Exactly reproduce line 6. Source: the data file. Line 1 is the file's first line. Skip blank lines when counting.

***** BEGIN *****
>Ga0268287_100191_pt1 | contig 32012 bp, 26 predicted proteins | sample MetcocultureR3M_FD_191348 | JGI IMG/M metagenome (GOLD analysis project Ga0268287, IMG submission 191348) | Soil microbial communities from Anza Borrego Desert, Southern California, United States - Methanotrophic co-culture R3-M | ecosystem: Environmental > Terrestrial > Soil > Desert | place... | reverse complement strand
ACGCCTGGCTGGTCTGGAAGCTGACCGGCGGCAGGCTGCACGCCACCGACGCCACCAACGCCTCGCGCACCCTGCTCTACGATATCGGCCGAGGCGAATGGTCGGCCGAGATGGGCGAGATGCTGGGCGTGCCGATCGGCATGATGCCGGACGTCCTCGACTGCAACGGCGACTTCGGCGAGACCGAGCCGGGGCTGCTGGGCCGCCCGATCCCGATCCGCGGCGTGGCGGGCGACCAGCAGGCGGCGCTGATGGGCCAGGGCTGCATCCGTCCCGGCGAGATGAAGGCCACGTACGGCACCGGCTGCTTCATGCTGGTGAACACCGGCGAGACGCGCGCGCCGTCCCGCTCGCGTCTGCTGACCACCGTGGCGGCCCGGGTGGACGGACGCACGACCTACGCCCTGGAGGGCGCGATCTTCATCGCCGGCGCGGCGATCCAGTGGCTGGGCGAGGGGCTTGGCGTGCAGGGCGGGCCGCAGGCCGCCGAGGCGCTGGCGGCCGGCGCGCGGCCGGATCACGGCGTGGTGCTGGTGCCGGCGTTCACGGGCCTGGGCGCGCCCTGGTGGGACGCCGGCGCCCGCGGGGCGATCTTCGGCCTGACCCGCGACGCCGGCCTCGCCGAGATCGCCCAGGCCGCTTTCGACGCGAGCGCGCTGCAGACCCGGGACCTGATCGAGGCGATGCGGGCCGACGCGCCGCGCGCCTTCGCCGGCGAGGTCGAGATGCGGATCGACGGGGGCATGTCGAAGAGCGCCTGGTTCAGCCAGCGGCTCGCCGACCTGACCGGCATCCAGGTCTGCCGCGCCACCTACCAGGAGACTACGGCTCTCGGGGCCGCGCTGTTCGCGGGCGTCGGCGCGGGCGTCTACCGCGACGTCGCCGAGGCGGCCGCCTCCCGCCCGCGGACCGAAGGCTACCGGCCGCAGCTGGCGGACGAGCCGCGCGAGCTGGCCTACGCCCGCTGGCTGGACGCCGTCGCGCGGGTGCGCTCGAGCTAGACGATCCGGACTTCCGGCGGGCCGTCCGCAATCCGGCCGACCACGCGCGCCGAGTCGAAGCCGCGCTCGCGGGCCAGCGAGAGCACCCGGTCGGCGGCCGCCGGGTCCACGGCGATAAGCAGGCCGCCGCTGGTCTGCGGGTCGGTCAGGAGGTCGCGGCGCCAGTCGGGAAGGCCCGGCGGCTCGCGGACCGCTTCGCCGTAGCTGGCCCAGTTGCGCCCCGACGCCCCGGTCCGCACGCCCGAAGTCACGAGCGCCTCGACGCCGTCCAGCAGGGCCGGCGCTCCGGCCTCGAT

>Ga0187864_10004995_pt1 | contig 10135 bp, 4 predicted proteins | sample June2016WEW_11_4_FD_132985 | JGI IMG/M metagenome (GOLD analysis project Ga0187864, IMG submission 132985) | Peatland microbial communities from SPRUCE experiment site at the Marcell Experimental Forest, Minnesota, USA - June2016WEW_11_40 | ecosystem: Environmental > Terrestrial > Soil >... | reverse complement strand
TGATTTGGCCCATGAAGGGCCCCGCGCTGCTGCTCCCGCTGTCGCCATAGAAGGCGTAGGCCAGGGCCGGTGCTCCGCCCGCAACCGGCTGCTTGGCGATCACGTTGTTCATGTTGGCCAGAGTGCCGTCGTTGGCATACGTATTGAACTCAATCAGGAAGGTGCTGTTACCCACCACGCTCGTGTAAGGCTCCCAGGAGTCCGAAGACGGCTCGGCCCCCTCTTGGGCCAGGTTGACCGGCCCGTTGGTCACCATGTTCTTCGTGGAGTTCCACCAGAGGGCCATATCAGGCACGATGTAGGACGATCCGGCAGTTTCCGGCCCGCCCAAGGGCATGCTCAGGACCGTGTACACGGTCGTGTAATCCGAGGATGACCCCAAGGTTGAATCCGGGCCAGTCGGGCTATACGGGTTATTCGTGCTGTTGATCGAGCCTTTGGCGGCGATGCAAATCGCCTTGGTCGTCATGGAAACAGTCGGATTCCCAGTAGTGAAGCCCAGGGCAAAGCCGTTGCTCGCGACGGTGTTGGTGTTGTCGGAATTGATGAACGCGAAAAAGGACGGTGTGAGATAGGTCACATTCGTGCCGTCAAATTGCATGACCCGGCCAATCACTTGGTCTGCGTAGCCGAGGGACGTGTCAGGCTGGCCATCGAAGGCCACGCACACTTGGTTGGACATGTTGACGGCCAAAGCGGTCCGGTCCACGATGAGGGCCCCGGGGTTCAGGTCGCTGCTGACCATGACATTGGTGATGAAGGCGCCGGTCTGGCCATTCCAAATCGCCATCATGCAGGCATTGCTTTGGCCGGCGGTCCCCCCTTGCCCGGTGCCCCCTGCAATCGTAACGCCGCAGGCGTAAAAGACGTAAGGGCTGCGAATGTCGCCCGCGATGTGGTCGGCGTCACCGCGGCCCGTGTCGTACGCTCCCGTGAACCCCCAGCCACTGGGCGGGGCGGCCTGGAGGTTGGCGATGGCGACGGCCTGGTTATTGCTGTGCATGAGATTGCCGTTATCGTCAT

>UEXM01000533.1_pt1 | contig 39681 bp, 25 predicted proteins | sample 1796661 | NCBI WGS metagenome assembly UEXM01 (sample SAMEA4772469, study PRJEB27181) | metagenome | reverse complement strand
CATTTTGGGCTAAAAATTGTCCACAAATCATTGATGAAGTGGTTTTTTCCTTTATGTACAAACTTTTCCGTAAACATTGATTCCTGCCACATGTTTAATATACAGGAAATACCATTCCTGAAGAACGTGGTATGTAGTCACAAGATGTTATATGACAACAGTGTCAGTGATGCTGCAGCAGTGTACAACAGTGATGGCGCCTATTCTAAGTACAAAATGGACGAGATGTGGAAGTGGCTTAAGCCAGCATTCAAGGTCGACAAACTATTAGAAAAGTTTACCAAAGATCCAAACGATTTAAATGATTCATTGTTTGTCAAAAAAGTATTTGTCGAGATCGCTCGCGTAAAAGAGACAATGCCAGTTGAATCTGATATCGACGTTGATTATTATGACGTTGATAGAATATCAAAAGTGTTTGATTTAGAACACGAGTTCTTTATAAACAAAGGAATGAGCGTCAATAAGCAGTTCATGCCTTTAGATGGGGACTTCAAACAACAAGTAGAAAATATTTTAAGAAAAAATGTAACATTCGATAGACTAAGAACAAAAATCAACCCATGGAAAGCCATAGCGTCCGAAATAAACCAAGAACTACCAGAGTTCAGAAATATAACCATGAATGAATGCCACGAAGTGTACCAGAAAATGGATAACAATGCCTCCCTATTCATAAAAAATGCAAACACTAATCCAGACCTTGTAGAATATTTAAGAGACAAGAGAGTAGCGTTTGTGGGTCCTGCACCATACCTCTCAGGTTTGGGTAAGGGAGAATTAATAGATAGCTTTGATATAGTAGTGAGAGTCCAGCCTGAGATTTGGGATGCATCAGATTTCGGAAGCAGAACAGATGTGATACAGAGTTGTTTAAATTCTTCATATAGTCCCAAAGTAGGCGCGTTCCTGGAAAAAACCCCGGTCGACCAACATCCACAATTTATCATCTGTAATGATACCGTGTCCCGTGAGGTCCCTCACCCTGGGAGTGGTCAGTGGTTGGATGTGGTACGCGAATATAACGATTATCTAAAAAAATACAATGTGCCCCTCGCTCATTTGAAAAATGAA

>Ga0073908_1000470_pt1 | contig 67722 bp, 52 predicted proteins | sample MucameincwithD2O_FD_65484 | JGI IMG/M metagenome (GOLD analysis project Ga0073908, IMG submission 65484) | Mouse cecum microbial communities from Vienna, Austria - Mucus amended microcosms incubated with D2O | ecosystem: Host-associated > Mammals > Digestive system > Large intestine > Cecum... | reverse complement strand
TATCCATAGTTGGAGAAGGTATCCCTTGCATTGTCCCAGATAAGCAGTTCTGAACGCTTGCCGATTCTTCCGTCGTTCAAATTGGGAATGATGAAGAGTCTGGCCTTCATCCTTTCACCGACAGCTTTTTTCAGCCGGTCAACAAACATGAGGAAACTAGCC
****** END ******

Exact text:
CATTTTGGGCTAAAAATTGTCCACAAATCATTGATGAAGTGGTTTTTTCCTTTATGTACAAACTTTTCCGTAAACATTGATTCCTGCCACATGTTTAATATACAGGAAATACCATTCCTGAAGAACGTGGTATGTAGTCACAAGATGTTATATGACAACAGTGTCAGTGATGCTGCAGCAGTGTACAACAGTGATGGCGCCTATTCTAAGTACAAAATGGACGAGATGTGGAAGTGGCTTAAGCCAGCATTCAAGGTCGACAAACTATTAGAAAAGTTTACCAAAGATCCAAACGATTTAAATGATTCATTGTTTGTCAAAAAAGTATTTGTCGAGATCGCTCGCGTAAAAGAGACAATGCCAGTTGAATCTGATATCGACGTTGATTATTATGACGTTGATAGAATATCAAAAGTGTTTGATTTAGAACACGAGTTCTTTATAAACAAAGGAATGAGCGTCAATAAGCAGTTCATGCCTTTAGATGGGGACTTCAAACAACAAGTAGAAAATATTTTAAGAAAAAATGTAACATTCGATAGACTAAGAACAAAAATCAACCCATGGAAAGCCATAGCGTCCGAAATAAACCAAGAACTACCAGAGTTCAGAAATATAACCATGAATGAATGCCACGAAGTGTACCAGAAAATGGATAACAATGCCTCCCTATTCATAAAAAATGCAAACACTAATCCAGACCTTGTAGAATATTTAAGAGACAAGAGAGTAGCGTTTGTGGGTCCTGCACCATACCTCTCAGGTTTGGGTAAGGGAGAATTAATAGATAGCTTTGATATAGTAGTGAGAGTCCAGCCTGAGATTTGGGATGCATCAGATTTCGGAAGCAGAACAGATGTGATACAGAGTTGTTTAAATTCTTCATATAGTCCCAAAGTAGGCGCGTTCCTGGAAAAAACCCCGGTCGACCAACATCCACAATTTATCATCTGTAATGATACCGTGTCCCGTGAGGTCCCTCACCCTGGGAGTGGTCAGTGGTTGGATGTGGTACGCGAATATAACGATTATCTAAAAAAATACAATGTGCCCCTCGCTCATTTGAAAAATGAA